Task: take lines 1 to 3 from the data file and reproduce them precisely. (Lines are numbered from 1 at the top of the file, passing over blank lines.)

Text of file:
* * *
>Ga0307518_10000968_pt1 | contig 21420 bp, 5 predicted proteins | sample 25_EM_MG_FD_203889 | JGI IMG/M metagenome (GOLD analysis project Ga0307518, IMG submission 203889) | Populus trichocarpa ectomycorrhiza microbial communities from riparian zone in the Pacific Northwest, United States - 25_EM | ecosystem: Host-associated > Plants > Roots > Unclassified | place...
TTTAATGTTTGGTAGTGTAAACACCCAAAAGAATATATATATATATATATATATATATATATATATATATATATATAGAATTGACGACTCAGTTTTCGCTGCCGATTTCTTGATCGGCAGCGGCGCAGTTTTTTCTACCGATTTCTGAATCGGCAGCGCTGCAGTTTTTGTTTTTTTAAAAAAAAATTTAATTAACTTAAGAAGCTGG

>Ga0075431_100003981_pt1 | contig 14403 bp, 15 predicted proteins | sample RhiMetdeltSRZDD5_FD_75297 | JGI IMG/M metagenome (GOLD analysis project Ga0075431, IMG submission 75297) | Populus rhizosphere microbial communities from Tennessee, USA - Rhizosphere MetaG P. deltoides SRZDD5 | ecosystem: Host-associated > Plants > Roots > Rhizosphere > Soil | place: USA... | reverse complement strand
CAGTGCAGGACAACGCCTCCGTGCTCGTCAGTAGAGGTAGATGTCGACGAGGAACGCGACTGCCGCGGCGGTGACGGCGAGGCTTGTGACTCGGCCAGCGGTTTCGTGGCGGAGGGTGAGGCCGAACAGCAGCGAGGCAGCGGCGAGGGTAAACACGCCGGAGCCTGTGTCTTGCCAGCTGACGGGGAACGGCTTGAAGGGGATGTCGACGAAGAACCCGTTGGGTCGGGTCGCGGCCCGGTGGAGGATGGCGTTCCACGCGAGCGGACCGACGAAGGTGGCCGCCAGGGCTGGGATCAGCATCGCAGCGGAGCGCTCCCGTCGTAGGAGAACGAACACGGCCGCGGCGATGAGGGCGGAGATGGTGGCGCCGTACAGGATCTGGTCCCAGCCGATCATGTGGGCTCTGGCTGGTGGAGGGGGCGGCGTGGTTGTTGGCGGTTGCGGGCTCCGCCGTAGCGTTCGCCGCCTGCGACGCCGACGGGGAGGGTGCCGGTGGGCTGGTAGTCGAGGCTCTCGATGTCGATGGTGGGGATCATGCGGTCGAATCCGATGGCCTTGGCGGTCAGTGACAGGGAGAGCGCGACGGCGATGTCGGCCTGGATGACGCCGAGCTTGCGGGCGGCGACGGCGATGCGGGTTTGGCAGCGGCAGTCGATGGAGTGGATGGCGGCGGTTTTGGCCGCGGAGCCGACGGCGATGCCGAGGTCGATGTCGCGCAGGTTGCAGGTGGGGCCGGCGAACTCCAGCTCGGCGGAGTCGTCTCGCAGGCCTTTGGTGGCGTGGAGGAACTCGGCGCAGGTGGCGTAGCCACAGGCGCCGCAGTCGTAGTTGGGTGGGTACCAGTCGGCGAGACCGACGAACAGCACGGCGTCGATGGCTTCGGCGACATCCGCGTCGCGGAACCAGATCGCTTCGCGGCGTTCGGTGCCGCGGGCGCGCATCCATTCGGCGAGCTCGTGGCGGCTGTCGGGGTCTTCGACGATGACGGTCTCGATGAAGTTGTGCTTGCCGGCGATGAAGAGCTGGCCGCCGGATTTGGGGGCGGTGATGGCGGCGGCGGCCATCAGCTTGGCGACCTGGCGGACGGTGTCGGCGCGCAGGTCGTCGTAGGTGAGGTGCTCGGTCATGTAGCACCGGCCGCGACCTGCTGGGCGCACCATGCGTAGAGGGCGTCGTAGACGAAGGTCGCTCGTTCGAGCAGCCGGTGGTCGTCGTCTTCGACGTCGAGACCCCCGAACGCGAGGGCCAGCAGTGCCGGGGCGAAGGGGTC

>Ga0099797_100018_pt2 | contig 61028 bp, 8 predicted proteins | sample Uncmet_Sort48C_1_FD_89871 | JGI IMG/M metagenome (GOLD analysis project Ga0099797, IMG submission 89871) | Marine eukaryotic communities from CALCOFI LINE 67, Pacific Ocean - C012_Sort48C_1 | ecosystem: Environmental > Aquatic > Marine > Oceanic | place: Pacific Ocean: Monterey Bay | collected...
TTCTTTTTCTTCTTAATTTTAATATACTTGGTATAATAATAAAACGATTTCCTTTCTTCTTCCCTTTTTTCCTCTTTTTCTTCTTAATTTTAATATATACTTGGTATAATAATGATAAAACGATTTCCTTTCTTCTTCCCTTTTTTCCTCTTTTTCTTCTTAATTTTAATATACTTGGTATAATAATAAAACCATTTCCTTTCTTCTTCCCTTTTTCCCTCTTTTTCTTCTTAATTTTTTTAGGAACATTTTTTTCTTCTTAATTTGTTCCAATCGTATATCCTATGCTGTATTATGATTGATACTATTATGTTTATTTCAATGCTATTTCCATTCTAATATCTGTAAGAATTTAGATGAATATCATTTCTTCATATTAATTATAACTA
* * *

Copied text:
>Ga0307518_10000968_pt1 | contig 21420 bp, 5 predicted proteins | sample 25_EM_MG_FD_203889 | JGI IMG/M metagenome (GOLD analysis project Ga0307518, IMG submission 203889) | Populus trichocarpa ectomycorrhiza microbial communities from riparian zone in the Pacific Northwest, United States - 25_EM | ecosystem: Host-associated > Plants > Roots > Unclassified | place...
TTTAATGTTTGGTAGTGTAAACACCCAAAAGAATATATATATATATATATATATATATATATATATATATATATATAGAATTGACGACTCAGTTTTCGCTGCCGATTTCTTGATCGGCAGCGGCGCAGTTTTTTCTACCGATTTCTGAATCGGCAGCGCTGCAGTTTTTGTTTTTTTAAAAAAAAATTTAATTAACTTAAGAAGCTGG

>Ga0075431_100003981_pt1 | contig 14403 bp, 15 predicted proteins | sample RhiMetdeltSRZDD5_FD_75297 | JGI IMG/M metagenome (GOLD analysis project Ga0075431, IMG submission 75297) | Populus rhizosphere microbial communities from Tennessee, USA - Rhizosphere MetaG P. deltoides SRZDD5 | ecosystem: Host-associated > Plants > Roots > Rhizosphere > Soil | place: USA... | reverse complement strand